A misunderstanding of femmes says that feminine-presenting women: 1) cannot be queer 2) and that their sexuality is up for discussion/approval from masculine/masculine of centre queers.
This occurs often due to the fact that queer and lesbian femmes do not fit the construction of what queer and lesbian women are “supposed” to look like, which is inherently femmephobic.
What are the best ways to combat femmephobia within our community regardless of which gender is involved?
I strongly believe that, as Julia Serano, author of Whipping Girl, says, “in order for gender equity to be achieved that we first need to empower femininity itself.”
Some ways we can do this within our communities is by prioritizing the voices of trans femmes, gender-variant femmes, women-of-colour femmes, differently abled femmes — and all the beautiful ways that those intersect. We can begin by believing femmes, by understanding that femmes do not live one-dimensional lives, that there is such a thing as femme on purpose, and that there is a long line of femme mentors and femme elders that have been proving for a while now that resisting femmephobia is possible and not a “new” thing. It’s important to also acknowledge that a lot of the social-justice work being done by and in queer communities is being done by femmes. Often this work is not valued and is underappreciated.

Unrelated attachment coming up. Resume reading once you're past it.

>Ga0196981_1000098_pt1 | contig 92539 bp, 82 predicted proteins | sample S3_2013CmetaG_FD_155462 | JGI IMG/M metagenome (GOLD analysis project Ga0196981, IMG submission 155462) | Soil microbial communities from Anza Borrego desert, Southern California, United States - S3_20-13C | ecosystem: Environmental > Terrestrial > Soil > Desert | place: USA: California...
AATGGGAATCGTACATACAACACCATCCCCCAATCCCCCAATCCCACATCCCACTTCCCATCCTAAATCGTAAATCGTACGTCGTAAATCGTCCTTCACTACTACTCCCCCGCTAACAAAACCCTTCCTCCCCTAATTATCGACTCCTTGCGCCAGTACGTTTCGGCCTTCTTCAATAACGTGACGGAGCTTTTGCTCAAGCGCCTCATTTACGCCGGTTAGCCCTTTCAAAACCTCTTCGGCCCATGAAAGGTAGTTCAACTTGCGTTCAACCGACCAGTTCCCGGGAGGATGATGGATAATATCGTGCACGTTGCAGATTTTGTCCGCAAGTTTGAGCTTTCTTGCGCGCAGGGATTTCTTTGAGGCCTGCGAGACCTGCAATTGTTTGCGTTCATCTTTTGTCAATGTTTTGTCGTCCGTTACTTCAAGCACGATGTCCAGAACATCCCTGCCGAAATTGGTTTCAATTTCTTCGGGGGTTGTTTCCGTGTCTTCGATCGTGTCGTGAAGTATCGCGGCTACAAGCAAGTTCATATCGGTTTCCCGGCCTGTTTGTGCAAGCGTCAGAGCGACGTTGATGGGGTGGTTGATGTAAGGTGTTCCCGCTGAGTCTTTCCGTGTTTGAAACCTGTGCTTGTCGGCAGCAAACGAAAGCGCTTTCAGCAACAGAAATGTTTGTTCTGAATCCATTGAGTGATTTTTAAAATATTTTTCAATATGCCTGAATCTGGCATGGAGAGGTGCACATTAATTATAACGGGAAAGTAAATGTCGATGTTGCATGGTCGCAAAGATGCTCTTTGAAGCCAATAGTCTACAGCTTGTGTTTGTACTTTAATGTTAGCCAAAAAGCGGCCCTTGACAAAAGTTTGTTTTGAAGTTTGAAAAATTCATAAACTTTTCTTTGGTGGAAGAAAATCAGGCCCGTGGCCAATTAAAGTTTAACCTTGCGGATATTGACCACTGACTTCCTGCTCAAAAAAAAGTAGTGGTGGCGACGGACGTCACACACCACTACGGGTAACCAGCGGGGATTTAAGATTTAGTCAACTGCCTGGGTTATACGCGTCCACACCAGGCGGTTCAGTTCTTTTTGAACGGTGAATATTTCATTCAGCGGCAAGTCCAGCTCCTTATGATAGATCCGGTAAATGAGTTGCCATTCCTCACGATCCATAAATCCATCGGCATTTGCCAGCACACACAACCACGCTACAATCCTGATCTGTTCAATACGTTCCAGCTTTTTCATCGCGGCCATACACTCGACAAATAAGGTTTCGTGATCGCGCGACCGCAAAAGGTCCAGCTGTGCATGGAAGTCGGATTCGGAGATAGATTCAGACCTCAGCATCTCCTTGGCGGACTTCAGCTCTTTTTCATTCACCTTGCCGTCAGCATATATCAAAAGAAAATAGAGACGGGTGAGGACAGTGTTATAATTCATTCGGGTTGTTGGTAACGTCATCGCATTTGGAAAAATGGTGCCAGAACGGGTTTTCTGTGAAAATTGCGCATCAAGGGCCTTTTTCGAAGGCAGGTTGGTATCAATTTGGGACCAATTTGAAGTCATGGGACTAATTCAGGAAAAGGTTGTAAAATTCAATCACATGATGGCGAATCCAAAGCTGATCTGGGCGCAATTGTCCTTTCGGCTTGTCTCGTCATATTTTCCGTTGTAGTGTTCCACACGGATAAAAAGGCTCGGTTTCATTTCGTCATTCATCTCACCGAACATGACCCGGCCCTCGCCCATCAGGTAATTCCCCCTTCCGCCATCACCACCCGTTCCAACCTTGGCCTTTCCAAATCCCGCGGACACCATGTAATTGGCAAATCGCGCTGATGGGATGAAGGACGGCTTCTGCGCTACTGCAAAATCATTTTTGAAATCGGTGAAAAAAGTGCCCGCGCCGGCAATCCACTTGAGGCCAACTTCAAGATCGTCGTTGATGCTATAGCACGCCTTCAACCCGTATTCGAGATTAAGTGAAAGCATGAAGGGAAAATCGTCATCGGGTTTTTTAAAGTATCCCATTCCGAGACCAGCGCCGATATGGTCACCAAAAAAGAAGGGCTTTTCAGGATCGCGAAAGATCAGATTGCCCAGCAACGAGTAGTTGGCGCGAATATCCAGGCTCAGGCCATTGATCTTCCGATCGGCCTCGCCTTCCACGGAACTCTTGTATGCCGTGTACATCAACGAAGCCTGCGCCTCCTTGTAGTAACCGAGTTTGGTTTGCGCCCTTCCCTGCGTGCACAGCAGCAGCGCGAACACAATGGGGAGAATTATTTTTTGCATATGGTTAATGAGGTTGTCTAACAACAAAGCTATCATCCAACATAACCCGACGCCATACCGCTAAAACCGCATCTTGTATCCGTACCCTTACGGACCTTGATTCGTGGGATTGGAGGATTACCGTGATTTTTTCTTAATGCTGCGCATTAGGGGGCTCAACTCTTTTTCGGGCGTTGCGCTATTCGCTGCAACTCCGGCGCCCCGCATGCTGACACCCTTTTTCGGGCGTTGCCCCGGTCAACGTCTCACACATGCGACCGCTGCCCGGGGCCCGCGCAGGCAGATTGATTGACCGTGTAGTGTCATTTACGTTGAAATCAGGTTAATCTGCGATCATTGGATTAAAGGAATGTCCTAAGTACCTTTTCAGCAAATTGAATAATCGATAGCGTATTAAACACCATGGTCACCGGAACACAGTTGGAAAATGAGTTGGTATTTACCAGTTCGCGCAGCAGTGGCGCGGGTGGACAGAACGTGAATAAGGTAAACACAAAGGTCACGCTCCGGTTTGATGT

Further, it’s important to think critically about the assumptions we bear about femininity and feminine qualities and look at how these things are valued less than what is considered to be masculine.
For further reading, Rukiya suggests an article by Sunny Drake called "Femme-Ally Conversation Starter," which includes examples of femmephobia and ways to stop perpetuating it within our communities.
Glitter and Glory: Femme Identity and Femmephobia 101
Tues, Aug 13, 6:30pm
Venus Envy, 320 Lisgar St
$0-20, pay what you can